RESOURCES: Where the WMD Really Are

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Science  07 Jul 2006:
Vol. 313, Issue 5783, pp. 23
DOI: 10.1126/science.313.5783.23c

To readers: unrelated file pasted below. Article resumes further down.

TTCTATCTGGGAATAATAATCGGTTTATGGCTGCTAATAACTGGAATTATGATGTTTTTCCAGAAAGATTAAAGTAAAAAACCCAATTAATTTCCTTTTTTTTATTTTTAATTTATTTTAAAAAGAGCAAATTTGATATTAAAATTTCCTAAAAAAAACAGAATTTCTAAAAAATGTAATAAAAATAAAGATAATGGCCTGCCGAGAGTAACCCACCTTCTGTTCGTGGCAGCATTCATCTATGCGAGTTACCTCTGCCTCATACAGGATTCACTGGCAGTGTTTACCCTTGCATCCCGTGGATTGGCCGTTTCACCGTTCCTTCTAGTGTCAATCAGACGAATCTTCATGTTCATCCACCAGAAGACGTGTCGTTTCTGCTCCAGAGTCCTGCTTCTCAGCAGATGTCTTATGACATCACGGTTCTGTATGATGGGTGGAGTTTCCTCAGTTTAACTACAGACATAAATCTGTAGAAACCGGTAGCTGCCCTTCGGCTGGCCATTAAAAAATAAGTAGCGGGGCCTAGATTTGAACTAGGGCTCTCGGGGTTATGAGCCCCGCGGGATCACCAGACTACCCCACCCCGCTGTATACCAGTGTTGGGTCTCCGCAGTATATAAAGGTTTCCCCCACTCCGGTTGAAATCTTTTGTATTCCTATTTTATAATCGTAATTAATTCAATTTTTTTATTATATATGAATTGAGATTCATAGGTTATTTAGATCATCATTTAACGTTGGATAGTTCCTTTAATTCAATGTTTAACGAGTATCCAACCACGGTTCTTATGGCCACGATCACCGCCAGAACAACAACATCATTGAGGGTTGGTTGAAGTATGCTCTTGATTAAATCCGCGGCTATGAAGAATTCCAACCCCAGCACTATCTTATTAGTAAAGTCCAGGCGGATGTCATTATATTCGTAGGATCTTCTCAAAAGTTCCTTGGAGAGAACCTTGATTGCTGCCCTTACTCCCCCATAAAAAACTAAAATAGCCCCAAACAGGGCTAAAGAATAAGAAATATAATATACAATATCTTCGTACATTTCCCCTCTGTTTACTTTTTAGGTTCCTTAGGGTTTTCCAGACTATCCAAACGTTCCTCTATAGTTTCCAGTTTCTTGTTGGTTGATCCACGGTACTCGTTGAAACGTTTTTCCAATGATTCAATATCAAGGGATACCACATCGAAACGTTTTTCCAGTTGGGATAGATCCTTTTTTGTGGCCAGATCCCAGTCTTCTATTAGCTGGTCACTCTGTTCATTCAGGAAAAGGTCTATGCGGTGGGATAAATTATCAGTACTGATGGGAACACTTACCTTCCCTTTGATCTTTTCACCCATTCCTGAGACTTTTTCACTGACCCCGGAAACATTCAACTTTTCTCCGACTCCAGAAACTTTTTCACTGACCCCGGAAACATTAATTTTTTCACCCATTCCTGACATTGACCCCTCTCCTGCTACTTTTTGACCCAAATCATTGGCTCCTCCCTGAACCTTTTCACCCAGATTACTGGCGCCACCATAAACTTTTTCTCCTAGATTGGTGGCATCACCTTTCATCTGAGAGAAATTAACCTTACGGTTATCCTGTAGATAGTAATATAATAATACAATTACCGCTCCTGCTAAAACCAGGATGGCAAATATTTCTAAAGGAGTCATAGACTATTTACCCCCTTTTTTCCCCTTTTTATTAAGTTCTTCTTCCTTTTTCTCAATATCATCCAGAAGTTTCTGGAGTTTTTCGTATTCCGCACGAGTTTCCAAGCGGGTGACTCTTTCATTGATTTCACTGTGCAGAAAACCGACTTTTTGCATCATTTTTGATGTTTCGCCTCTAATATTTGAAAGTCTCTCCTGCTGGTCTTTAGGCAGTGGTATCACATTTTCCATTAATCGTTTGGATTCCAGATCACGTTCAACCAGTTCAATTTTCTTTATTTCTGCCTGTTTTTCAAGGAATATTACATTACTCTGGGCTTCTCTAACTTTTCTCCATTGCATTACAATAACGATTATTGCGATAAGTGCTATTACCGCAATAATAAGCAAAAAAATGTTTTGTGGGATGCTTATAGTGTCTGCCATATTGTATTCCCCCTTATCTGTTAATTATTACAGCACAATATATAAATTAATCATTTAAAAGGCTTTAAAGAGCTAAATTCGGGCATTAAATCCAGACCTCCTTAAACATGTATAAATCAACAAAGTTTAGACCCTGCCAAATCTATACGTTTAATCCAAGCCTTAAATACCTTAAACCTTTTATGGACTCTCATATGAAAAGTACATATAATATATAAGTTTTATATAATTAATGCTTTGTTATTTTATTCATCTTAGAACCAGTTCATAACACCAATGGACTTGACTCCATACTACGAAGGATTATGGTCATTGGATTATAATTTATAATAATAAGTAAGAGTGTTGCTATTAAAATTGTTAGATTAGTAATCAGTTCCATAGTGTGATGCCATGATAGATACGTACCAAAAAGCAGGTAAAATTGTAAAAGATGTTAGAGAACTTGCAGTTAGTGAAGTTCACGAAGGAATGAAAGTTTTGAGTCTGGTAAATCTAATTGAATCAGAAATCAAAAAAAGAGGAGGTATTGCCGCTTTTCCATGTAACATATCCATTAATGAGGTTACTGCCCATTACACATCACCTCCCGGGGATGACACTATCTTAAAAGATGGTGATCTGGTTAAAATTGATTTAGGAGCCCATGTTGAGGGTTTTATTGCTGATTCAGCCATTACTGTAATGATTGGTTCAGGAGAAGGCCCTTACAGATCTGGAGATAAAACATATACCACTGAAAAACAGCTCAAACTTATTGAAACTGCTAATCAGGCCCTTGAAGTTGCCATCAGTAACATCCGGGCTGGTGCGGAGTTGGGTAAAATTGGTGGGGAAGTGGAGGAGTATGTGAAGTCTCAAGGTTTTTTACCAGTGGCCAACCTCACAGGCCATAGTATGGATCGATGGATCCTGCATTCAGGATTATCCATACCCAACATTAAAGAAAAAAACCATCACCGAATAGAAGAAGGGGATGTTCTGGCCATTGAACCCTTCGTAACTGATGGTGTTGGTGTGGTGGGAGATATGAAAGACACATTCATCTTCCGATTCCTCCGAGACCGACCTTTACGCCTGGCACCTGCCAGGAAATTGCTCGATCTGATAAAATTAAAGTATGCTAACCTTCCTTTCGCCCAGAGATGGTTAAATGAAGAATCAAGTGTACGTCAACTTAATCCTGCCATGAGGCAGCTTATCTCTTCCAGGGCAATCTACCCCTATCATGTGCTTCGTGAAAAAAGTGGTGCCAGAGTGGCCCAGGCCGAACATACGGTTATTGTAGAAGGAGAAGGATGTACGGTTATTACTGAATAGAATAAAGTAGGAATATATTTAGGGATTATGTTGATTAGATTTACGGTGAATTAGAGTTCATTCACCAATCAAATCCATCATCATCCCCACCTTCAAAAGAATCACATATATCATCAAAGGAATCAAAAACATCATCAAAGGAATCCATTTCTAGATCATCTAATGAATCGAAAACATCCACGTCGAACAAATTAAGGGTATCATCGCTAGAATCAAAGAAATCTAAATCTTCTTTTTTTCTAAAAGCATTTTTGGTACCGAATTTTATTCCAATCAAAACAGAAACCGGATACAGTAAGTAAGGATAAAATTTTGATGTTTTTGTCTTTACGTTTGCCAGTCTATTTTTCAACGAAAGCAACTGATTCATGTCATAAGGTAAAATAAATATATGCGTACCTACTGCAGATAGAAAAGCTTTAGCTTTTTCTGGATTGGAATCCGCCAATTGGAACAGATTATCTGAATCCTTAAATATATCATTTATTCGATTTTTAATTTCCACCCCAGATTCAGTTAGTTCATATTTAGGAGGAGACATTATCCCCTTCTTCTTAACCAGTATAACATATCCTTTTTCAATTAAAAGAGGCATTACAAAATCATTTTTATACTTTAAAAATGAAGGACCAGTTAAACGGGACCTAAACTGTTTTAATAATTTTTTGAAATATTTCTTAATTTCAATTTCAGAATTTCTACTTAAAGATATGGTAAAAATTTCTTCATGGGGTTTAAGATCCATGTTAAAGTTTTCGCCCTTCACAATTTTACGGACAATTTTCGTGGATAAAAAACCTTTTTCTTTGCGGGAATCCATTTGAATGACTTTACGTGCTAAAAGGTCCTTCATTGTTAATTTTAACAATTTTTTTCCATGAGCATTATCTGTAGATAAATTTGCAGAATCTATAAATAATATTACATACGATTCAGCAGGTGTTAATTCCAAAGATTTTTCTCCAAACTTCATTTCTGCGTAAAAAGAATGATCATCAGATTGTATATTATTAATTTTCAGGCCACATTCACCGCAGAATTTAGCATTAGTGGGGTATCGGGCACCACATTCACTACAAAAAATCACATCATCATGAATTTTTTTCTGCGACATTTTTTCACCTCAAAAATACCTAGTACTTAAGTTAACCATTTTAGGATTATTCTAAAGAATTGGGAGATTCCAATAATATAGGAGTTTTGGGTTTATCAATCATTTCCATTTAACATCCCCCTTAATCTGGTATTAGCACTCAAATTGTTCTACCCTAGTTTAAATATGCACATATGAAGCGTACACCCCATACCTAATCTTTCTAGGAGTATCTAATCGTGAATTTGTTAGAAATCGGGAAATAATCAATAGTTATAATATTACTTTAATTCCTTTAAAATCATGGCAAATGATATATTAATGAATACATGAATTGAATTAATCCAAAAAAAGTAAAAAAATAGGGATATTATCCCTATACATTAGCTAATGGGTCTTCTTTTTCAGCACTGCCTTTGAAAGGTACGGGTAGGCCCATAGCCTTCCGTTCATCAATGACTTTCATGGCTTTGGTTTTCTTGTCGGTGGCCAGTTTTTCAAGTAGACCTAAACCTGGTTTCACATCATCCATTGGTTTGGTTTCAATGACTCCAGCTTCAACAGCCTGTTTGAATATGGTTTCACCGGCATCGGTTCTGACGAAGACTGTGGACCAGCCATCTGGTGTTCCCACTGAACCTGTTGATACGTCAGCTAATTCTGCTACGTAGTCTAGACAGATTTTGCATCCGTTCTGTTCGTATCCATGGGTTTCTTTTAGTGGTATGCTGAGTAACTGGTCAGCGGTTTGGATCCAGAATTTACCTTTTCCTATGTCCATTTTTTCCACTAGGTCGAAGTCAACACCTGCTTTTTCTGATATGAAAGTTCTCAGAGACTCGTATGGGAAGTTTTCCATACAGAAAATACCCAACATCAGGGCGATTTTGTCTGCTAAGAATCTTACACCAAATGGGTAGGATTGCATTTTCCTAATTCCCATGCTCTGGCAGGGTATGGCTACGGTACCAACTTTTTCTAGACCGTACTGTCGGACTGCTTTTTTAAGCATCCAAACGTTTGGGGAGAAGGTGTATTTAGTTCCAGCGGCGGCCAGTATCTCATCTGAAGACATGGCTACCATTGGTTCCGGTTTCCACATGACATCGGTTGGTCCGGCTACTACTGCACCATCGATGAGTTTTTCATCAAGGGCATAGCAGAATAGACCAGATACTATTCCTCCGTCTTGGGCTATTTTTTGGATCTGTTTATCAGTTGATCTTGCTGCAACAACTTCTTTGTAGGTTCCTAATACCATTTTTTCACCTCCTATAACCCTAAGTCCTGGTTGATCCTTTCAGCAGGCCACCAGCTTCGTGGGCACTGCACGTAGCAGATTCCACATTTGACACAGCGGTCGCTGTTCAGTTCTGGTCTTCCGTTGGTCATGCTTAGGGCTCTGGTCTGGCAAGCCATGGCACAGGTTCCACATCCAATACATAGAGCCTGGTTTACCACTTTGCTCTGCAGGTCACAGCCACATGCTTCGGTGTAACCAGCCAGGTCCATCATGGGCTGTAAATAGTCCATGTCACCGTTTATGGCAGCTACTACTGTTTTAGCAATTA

With North Korea possibly preparing to test a long-range ballistic missile and the continuing international impasse over Iran's nuclear program, up-to-date information on weapons of mass destruction (WMD) is as hot as a sample of U-235. This database* hosted by the nonprofit Nuclear Threat Initiative of Washington, D.C., evaluates WMD arsenals country by country. Accounts summarize experts' assessments of the chemical, nuclear, biological, and missile capabilities of 26 nations, from India to the United States. Entries often relate the history of the country's work on the weapons and provide maps of missile sites and other key facilities. The NIS Nuclear Trafficking Abstracts Database addresses another fear about WMD: that terrorists will get their hands on them. Drawing on press stories and government reports, the site records attempts to smuggle nuclear material from the countries of the former Soviet Union.

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